The expiration date for the exemption was June 30, 2004.  The complete action plan is posted at http://www.grassrootspeace.org/du_mun_action_plan.pdf  or contactinfo@gzcenter.org for a copy.
 
Organizations sponsoring the Depleted Uranium Munitions Action Plan: Ground Zero Center for Nonviolent Action, Poulsbo, Washington  : www.gzcenter.org E-mail: info@gzcenter.org;Traprock Peace Center, Deerfield, Massachusetts : www.grassrootspeace.org  E-mail: traprock@crocker.com; Military Toxics Project, Lewiston, Maine www.miltoxproj.org  Email: mtp@miltoxproj.org; Nukewatch, Luck, Wisconsin www.nukewatch.com  E-mail: nukewatch@lakeland.ws


July 20 update:

I spoke with Mr. Delmer Billings of the Department of Transportation today on July 20, 2004.  He stated they were having problems transferring information they scanned onto the DOT docket management system.  He thought they would have to scan all documents again.
 
Delmer Billings said of the Department of Defense that “the ball is in their court.”  He said that things will remain unchanged for at least another two weeks.  We have this time, and possibly more time, to submit new information regarding DOT-E 9649.
 
Delmer Billings is also processing a Freedom of Information Act request I have submitted regarding this issue.
 
Delmer Billings, and others in the Exemptions and Approvals office of the DOT, seem to be conscientious about their jobs.  They appear to be understaffed and overworked, but serious about public safety.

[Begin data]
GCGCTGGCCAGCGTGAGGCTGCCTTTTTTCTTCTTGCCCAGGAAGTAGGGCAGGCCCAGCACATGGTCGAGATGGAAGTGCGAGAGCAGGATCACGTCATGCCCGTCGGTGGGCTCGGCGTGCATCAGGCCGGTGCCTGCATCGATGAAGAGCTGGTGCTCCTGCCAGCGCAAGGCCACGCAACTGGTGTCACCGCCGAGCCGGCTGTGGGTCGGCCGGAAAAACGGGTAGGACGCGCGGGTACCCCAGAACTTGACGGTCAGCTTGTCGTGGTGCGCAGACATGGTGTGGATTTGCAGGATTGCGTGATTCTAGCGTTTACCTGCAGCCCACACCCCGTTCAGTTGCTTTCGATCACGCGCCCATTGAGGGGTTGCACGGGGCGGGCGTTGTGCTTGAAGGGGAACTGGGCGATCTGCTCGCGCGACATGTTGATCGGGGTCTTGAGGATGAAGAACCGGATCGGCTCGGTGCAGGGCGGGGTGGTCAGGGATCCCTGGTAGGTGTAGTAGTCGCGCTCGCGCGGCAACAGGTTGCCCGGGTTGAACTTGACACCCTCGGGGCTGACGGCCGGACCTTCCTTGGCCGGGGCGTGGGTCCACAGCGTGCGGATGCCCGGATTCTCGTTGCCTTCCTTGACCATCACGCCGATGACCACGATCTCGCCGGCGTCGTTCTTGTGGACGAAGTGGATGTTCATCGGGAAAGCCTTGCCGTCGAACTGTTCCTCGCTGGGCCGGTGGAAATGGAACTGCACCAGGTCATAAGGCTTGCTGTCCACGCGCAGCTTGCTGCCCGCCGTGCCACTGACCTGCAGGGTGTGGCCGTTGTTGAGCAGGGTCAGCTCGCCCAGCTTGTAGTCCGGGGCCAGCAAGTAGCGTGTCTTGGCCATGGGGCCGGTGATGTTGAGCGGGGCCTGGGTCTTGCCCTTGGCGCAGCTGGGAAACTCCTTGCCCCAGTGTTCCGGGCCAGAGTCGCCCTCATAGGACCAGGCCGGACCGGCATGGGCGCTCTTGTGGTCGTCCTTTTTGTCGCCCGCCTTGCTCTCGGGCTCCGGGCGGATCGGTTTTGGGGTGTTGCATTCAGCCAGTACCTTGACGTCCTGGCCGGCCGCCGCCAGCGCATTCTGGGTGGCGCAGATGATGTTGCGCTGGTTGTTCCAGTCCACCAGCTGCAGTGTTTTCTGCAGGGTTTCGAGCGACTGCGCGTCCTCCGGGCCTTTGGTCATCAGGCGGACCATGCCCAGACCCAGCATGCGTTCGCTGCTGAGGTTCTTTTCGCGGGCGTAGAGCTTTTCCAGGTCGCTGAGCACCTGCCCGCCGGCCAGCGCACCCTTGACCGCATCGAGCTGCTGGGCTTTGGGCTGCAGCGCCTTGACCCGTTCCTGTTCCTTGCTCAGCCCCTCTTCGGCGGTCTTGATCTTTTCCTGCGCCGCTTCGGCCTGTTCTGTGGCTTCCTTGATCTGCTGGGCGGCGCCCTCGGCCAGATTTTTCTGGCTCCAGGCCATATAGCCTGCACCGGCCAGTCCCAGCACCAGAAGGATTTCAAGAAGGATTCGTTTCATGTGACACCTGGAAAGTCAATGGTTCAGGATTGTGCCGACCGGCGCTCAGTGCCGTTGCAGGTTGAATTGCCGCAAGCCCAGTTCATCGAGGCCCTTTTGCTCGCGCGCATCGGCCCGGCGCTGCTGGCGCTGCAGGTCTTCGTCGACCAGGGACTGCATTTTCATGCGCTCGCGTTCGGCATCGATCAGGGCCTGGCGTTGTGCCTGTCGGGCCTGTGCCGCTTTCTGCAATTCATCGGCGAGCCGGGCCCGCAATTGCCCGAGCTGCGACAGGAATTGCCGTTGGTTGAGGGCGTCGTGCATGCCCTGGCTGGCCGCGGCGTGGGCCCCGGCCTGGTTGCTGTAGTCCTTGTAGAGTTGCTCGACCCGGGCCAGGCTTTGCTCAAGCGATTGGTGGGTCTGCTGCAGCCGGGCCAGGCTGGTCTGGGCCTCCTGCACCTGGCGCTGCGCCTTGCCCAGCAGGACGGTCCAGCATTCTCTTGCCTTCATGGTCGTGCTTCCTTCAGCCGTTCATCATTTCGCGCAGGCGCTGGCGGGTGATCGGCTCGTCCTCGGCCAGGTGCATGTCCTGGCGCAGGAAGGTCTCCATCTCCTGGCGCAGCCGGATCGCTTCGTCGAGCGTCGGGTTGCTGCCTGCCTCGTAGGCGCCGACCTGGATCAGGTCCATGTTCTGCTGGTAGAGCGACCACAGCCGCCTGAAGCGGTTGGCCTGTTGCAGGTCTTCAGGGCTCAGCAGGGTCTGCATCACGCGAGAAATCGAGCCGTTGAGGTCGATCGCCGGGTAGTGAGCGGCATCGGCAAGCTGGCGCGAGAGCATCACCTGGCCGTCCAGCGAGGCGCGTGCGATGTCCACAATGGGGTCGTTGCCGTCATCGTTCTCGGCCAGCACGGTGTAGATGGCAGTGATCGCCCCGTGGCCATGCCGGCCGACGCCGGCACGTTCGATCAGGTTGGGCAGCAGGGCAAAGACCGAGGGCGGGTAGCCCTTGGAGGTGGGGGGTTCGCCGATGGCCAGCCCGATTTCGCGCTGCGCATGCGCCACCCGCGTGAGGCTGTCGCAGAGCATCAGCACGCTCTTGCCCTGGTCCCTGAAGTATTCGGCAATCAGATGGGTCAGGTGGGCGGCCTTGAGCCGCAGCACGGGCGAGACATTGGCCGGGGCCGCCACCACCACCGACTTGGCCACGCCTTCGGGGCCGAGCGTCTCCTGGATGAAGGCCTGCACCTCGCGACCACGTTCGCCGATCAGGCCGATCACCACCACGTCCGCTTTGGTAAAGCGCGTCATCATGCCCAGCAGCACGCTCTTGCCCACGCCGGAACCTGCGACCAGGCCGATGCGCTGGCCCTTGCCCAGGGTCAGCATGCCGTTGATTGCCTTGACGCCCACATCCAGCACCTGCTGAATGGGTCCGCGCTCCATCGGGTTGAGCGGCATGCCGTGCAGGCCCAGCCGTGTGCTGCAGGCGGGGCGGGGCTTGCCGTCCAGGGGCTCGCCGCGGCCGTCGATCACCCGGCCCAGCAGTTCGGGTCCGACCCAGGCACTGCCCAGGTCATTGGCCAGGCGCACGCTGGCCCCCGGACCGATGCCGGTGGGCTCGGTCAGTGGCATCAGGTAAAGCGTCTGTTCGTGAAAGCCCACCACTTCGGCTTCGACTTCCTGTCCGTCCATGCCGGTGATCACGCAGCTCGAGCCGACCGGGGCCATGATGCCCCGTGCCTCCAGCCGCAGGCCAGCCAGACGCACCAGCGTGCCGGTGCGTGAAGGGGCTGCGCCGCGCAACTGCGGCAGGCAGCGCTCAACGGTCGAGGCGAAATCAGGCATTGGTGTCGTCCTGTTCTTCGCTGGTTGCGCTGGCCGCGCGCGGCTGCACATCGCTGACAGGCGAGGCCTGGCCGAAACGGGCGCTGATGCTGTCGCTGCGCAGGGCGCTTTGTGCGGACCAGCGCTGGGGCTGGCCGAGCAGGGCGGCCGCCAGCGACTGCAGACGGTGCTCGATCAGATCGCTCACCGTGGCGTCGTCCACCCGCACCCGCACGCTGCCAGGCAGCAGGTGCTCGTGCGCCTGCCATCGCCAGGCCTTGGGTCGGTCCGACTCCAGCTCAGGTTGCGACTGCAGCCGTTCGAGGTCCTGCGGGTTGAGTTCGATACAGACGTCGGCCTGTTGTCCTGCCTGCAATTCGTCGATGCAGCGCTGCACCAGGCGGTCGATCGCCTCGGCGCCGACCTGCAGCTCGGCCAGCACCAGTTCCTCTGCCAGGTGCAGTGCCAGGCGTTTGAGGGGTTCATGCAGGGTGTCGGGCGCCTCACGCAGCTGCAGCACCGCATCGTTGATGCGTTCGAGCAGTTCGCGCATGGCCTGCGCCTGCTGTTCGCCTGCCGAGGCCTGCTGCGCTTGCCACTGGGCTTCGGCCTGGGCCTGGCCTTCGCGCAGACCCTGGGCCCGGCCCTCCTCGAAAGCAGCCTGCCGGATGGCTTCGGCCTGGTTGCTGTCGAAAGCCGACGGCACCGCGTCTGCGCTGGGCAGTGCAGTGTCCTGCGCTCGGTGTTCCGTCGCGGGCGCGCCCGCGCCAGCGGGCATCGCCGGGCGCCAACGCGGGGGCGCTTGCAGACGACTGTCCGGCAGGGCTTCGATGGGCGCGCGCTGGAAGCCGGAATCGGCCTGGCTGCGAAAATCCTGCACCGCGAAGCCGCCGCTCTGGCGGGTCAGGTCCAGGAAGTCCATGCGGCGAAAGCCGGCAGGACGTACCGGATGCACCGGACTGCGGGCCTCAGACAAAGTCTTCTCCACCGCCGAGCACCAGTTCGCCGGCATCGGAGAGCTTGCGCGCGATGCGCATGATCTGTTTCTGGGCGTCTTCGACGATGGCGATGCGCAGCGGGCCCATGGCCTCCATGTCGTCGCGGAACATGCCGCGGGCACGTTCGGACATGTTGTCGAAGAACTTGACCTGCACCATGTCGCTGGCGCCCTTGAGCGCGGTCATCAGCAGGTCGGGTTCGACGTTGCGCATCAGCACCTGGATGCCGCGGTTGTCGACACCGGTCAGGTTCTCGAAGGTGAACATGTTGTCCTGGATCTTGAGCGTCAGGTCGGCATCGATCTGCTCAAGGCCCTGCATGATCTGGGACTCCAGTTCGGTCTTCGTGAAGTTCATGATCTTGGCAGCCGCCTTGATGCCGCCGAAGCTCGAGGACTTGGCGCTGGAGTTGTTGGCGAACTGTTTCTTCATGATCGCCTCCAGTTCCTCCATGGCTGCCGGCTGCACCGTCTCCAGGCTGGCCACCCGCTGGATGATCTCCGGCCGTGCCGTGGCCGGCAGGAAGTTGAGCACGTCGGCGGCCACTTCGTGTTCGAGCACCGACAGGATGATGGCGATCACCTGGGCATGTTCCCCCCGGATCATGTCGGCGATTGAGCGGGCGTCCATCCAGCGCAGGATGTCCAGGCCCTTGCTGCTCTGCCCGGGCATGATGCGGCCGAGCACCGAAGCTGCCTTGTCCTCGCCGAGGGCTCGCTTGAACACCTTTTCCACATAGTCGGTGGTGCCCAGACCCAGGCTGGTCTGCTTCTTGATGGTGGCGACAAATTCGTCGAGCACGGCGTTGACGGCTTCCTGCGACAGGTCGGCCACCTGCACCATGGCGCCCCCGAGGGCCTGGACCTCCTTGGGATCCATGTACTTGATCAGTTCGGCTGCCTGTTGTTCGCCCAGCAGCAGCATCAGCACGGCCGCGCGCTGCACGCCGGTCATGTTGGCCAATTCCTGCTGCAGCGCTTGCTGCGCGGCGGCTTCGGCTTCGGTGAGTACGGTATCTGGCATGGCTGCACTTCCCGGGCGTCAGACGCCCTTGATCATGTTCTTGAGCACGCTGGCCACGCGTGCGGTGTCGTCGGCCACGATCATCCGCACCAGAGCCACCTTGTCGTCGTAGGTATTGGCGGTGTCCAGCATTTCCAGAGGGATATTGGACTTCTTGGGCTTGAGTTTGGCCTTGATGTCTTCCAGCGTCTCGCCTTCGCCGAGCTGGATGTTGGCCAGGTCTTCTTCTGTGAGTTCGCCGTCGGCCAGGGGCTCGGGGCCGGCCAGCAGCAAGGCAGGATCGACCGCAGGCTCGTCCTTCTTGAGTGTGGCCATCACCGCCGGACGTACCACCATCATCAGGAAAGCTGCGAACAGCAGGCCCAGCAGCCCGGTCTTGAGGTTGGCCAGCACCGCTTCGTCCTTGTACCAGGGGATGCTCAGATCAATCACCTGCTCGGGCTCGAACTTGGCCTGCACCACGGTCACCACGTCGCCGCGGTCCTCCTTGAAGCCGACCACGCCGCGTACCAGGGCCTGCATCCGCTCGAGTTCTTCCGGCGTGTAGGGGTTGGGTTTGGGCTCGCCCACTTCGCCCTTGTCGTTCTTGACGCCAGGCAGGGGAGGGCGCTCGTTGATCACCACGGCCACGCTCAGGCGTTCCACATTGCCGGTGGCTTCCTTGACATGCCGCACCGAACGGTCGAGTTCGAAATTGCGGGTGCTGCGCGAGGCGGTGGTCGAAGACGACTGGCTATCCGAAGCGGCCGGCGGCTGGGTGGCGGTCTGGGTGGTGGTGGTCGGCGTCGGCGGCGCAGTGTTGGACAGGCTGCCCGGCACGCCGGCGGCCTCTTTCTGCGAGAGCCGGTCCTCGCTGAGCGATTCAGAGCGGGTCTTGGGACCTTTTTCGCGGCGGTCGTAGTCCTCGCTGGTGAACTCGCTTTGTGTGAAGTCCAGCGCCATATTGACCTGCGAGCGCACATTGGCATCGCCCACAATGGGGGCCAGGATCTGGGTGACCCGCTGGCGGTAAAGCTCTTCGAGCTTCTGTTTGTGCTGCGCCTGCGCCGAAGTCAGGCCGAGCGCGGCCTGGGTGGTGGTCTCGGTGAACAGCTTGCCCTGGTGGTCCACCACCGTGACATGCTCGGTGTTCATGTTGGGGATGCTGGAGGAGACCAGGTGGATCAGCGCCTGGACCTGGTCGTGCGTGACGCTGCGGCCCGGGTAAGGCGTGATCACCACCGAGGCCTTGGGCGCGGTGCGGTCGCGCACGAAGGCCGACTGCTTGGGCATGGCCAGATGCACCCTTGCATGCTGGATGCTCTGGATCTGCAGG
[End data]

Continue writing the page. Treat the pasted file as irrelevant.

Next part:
The following concerns previous discussions:

The following is updated information based on discussions with Mr. Delmer Billings of the Department of Transportation on May 3, 2004 and July 9, 2004 and a letter from the U.S. Army to Congressman Jay Inslee dated July 6, 2004:

DOT-E 9649 has not been renewed.  Mr. Delmer Billings of the DOT stated on July 9, 2004 that his agency is waiting for further information regarding the shipment of depleted uranium munitions.  The U.S. Army Military Surface Deployment and Distribution Command (SDDC, formerly MTMC), which manages the shipment of depleted uranium munitions, has been granted a time extension in order to provide information requested by the DOT.

Congressman Jay Inslee (north Seattle area) received a letter dated July 6, 2004 from Major General Ann Dunwoody, of the U.S. Army, SDDC, that stated, "...the Department of Defense shipped depleted uranium munitions in the United States and overseas in both 2003 and 2004.  DOD used DOT-E 9649 for those shipments."  This statement directly contradicted a statement by Major Mark Wyrosdick, of the U.S. Army, SDDC, in the March 2, 2004 renewal application for DOT-E 9649, which said, "There were no shipments made by DOD using this exemption..."